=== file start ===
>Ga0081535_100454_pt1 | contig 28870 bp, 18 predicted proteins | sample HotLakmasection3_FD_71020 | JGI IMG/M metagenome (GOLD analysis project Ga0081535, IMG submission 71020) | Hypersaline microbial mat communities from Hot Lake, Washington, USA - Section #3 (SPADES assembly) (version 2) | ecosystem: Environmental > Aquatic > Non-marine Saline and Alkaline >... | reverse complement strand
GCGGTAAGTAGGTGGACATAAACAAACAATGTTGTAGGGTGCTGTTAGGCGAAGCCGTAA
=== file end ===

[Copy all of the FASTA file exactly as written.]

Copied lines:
>Ga0081535_100454_pt1 | contig 28870 bp, 18 predicted proteins | sample HotLakmasection3_FD_71020 | JGI IMG/M metagenome (GOLD analysis project Ga0081535, IMG submission 71020) | Hypersaline microbial mat communities from Hot Lake, Washington, USA - Section #3 (SPADES assembly) (version 2) | ecosystem: Environmental > Aquatic > Non-marine Saline and Alkaline >... | reverse complement strand
GCGGTAAGTAGGTGGACATAAACAAACAATGTTGTAGGGTGCTGTTAGGCGAAGCCGTAA